Saturday, October 09, 2021

Dan Hill's album "Longer Fuse" Hit Gold Status

Pictured here from 1977 is the gold record award ceremony of the monster hit "Sometimes When We Touch" song by Canadian pop rock artist Dan Hill. Presented here by the 20th Century Fox Records Midwest Regional Promotion & Marketing Director Phillip Rauls and awarded to Memphis radio station FM-100's P.D. John Wagnor and DJ Ron Olsen. The song peaked at #3 on the Billboard Pop Charts with (lyrics) written by Dan Hill and (music) by Barry Mann. Since its original release "Sometimes When We Touch" has been recorded by numerous artists and considered as a classic hit song. a

Pictured below from the Hollywood office of 20th Century Fox Records is Dan Hill discussing a forthcoming tour and promotion plan with 20th's V.P. of Promotion Barry Goldberg.

Monday, September 27, 2021

Jane Wiedlin's "Fur" Album Produces Hit Single


In 1988 EMI Records released an album by noted singer/musician Jane Wiedlin titled "Fur" that produced the hit single 'Rush Hour' while peaking at #9 on Billboard Hot 100 Chart. Wiedlin was also the co-founder of the 'Go-Go's' who became the first successful all-female rock band ("We Got The Beat"). Plus, she was an accomplished actress while appearing in numerous films.

Pictured below at an music industry function is Jane Wiedlin with EMI Records Northwest Promotion and Marketing Manager Phillip Rauls.

Pictured below is Wiedlin (R) with EMI's Regional Promotion Manager Rauls (L) also with well respected Program Director Sean Lynch (Center) of Z100 Radio in Portland OR


Wednesday, August 18, 2021

Joel Selvin's Book "Here Comes the Night" the Story of Music Genius Bert Berns Gets 5 Stars

One of my favorite activities since retirement is having the actual time to catchup on reading and enjoying books that feed my robust appetite for the history of popular music. Even in my own book, “The Rock Trenches” I share that same interest while expressing the story with my own photographs and words that originate from my soul. Yet recently, I stumbled on a book that blows-away all recent texts titled “Here Comes the Night” by noted author Joel Selvin. The book also has an accompanying DVD (purchased separately) by the same title that underlines this powerful music journey.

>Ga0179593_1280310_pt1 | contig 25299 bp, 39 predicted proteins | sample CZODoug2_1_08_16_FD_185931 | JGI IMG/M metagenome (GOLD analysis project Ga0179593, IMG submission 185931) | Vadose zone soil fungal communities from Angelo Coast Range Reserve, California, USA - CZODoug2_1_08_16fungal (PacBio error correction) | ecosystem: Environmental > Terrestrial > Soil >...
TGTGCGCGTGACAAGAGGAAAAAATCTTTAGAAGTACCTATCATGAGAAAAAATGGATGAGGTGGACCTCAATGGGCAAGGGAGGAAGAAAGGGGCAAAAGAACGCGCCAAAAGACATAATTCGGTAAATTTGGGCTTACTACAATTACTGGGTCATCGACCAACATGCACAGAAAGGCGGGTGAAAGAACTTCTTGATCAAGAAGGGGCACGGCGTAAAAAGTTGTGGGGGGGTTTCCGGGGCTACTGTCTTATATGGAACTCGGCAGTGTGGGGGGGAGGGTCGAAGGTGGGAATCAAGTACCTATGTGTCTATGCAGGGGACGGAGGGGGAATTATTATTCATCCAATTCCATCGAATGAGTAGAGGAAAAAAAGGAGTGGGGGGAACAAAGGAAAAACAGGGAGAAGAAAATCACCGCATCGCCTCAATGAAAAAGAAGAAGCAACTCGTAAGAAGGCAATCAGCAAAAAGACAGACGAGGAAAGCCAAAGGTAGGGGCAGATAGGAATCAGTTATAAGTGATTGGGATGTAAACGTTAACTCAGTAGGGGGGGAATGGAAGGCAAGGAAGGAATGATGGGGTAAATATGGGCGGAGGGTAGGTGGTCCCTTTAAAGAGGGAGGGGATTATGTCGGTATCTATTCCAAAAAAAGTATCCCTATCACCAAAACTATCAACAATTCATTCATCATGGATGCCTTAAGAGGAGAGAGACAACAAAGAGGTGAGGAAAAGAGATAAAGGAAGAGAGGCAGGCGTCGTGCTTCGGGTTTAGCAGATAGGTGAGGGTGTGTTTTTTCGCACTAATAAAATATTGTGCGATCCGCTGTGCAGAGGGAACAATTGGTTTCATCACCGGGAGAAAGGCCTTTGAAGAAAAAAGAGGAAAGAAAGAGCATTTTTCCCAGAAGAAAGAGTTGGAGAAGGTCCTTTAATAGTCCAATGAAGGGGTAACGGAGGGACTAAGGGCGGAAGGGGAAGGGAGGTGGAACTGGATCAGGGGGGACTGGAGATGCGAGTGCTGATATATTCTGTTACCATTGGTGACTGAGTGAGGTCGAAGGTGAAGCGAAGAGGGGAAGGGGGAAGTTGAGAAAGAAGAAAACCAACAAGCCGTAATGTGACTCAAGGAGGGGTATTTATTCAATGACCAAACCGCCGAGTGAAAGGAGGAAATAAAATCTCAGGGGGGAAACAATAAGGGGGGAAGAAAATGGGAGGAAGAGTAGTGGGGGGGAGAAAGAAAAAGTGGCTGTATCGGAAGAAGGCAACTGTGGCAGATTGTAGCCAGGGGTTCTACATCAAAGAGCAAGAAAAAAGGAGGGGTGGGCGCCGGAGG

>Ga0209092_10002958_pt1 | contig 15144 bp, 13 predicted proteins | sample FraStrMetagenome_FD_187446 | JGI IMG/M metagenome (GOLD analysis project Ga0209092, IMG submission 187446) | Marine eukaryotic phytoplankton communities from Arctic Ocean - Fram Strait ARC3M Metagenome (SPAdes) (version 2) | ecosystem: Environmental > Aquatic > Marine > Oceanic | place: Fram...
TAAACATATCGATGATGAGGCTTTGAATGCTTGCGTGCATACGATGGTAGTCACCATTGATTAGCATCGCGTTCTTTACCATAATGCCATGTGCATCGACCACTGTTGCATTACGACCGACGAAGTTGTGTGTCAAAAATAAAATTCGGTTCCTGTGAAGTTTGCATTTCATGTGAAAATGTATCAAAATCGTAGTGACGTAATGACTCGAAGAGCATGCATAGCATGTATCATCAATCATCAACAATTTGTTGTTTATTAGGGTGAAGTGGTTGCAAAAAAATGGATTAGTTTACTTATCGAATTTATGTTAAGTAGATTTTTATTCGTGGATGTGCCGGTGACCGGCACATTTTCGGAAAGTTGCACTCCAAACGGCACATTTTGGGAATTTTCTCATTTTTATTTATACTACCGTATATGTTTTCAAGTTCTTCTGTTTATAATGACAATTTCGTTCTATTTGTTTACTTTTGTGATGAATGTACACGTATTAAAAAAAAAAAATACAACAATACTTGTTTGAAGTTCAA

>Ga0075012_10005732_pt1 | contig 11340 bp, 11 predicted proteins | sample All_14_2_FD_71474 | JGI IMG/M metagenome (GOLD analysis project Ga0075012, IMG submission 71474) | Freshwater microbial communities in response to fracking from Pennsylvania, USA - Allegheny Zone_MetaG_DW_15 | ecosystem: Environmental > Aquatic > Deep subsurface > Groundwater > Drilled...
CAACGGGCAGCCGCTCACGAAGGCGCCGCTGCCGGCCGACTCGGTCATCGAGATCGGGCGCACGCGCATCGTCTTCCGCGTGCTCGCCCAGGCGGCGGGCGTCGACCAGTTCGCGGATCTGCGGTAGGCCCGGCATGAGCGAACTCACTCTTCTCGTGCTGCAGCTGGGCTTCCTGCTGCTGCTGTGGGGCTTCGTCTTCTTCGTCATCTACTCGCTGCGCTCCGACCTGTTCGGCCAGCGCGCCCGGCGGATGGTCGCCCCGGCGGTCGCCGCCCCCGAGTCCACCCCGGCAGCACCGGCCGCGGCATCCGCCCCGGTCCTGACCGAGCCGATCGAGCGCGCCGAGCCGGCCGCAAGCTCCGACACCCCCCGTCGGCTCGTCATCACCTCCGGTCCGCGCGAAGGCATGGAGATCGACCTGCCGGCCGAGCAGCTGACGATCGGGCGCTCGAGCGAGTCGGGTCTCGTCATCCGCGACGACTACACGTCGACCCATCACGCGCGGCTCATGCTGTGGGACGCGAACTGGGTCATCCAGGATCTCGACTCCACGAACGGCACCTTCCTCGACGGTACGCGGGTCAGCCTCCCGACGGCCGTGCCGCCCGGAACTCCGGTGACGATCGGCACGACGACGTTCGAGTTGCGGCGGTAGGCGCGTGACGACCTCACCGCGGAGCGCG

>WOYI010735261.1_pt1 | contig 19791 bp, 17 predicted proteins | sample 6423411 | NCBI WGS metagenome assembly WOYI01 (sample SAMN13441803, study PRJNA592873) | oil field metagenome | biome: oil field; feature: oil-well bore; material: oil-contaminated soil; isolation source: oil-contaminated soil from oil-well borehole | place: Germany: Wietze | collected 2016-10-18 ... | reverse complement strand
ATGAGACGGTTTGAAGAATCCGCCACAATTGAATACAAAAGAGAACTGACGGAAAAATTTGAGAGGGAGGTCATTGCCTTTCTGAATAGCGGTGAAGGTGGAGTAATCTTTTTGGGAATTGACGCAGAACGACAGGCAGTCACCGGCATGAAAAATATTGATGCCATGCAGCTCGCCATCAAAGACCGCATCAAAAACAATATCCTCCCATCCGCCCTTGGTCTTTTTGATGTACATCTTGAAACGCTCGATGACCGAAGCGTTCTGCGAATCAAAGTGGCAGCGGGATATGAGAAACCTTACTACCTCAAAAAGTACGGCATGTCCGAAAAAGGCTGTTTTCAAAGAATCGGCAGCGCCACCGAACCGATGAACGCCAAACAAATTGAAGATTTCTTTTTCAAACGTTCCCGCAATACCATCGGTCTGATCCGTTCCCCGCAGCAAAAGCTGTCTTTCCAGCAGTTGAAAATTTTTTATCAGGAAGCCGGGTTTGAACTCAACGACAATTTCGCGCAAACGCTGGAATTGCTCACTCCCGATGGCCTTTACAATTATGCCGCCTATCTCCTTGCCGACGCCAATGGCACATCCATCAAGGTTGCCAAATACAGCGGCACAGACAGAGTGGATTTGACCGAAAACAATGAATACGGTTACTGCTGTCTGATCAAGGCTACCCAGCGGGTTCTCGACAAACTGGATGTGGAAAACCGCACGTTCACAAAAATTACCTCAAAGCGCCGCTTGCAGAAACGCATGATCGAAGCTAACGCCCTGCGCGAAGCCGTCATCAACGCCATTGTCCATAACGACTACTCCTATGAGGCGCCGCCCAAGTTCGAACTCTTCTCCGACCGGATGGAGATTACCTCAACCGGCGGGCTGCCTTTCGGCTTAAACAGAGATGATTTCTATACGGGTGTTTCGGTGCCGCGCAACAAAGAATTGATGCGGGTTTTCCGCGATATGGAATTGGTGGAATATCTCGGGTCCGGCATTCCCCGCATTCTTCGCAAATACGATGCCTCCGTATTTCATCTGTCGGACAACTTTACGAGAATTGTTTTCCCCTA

Selvin tells a fascinating story of the development of the noted songwriter, and producer, and publisher and record label owner by the name of, Mr. Bert Berns of Bang Records. Burns wrote the monster hit songs; “Twist & Shout” – “Hang on Sloopy” “Piece of My Heart” and many more. Berns also had giant hit productions like; “Brown Eyed Girl” - “Under the Board Walk” – “Baby, Please Don’t Go” and more. Equally important here, he is also credited for initially discovering the superstars Van Morrison and Neil Diamond. Personally, and at that very same time, I find it interesting that I was on the same musical wave-length with Berns' early recordings and didn't realize it until reading this book. You may find yourself in that same scenario upon reading the content. An example of that parallel here, in the photo below taken earlier this week in August, I am holding original copies from those founding productions of Bert Berns from years earlier. Both albums by Van Morrison & Them and a Neil Diamond were saved from my longtime record collection. Truth is, earlier and upon release I was a huge fan of Bert Berns and his productions - and I didn't even know it.  

Bang Records was created by Bert Berns in 1965 together with his partners from Atlantic Records: Ahmet Ertegun, Nesuhi Ertegun and Jerry Wexler. The first letters of their names Bert, Ahmet, Nesuhi and Gerald formed the record label’s name; B-A-N-G. But Selvin’s great book starts well before that period and details Bert Berns long and arduous road to success starting from the streets of New York and peaks all interests as it unfolds in the shady world of rhythm and blues music and untold developments of the difficult task of making a hit songs. Plus in Selvin's book, he mentions numerous heavyweights and some of those music legends in a very unfavorable manner.  

Perhaps one reason this book captured my keen interest is mainly because I too worked for Atlantic Records. In addition to that, in the mid-to-late 1960’s I promoted the new releases for Bang Records while working at the regional record distributor in Memphis, Hot Line Records. It seems that in every chapter of  Selvin's book I read the names of people that I had worked with and fraternized with at various music functions including Berns widow, Ilene Berns. As a matter of fact, Ilene Berns took over running the record label after her husband died suddenly in 1967 as a result of a rheumatic heart condition. Bern's wife, who has also since passed away, and their son, were heavily resourced in the making of this fine book. The developments of my connections came through working for both Atlantic Records and Hot Line Record Distributor which promoted and marketed the label, Bang Records. And I'm not going to lie to you but until reading this great book, I didn't have a clue that somehow I had reached full-circle.  

Consider Joel Selvin’s book a classic as his background as a noted writer started as a music critic for The San Francisco Chronicle. From there, he has written many articles including those in the Los Angeles Times, Rolling Stone Magazine, Billboard and Melody Maker. Plus, he has written many outstanding books all focusing on the music scene and pop culture.